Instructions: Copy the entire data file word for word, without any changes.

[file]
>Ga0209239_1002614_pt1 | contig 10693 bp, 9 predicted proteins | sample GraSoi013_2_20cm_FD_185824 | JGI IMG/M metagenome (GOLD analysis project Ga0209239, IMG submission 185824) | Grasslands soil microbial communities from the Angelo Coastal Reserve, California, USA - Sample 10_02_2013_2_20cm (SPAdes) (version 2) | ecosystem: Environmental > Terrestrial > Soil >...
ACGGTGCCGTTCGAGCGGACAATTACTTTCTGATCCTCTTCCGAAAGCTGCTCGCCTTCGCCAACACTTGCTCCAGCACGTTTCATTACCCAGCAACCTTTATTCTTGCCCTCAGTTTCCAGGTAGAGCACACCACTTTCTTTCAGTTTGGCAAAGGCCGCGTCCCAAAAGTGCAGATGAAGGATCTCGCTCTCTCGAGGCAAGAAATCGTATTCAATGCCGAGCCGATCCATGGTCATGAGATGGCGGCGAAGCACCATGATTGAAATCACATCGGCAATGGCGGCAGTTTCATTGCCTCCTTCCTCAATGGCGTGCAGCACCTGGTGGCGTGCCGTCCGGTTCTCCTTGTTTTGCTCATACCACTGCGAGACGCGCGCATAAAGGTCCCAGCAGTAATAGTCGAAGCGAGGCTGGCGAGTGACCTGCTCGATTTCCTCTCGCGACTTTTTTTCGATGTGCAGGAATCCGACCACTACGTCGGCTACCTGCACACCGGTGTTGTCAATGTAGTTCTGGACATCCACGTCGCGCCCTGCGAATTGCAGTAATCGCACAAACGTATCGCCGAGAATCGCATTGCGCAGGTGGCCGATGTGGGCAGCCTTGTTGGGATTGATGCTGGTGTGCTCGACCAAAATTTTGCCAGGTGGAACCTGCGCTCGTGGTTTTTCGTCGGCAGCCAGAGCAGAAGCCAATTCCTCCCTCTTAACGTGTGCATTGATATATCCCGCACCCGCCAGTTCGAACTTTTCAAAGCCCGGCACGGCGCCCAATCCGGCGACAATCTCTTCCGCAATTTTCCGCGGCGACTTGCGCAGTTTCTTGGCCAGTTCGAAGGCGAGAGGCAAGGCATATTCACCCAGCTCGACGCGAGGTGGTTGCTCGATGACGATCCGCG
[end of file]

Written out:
>Ga0209239_1002614_pt1 | contig 10693 bp, 9 predicted proteins | sample GraSoi013_2_20cm_FD_185824 | JGI IMG/M metagenome (GOLD analysis project Ga0209239, IMG submission 185824) | Grasslands soil microbial communities from the Angelo Coastal Reserve, California, USA - Sample 10_02_2013_2_20cm (SPAdes) (version 2) | ecosystem: Environmental > Terrestrial > Soil >...
ACGGTGCCGTTCGAGCGGACAATTACTTTCTGATCCTCTTCCGAAAGCTGCTCGCCTTCGCCAACACTTGCTCCAGCACGTTTCATTACCCAGCAACCTTTATTCTTGCCCTCAGTTTCCAGGTAGAGCACACCACTTTCTTTCAGTTTGGCAAAGGCCGCGTCCCAAAAGTGCAGATGAAGGATCTCGCTCTCTCGAGGCAAGAAATCGTATTCAATGCCGAGCCGATCCATGGTCATGAGATGGCGGCGAAGCACCATGATTGAAATCACATCGGCAATGGCGGCAGTTTCATTGCCTCCTTCCTCAATGGCGTGCAGCACCTGGTGGCGTGCCGTCCGGTTCTCCTTGTTTTGCTCATACCACTGCGAGACGCGCGCATAAAGGTCCCAGCAGTAATAGTCGAAGCGAGGCTGGCGAGTGACCTGCTCGATTTCCTCTCGCGACTTTTTTTCGATGTGCAGGAATCCGACCACTACGTCGGCTACCTGCACACCGGTGTTGTCAATGTAGTTCTGGACATCCACGTCGCGCCCTGCGAATTGCAGTAATCGCACAAACGTATCGCCGAGAATCGCATTGCGCAGGTGGCCGATGTGGGCAGCCTTGTTGGGATTGATGCTGGTGTGCTCGACCAAAATTTTGCCAGGTGGAACCTGCGCTCGTGGTTTTTCGTCGGCAGCCAGAGCAGAAGCCAATTCCTCCCTCTTAACGTGTGCATTGATATATCCCGCACCCGCCAGTTCGAACTTTTCAAAGCCCGGCACGGCGCCCAATCCGGCGACAATCTCTTCCGCAATTTTCCGCGGCGACTTGCGCAGTTTCTTGGCCAGTTCGAAGGCGAGAGGCAAGGCATATTCACCCAGCTCGACGCGAGGTGGTTGCTCGATGACGATCCGCG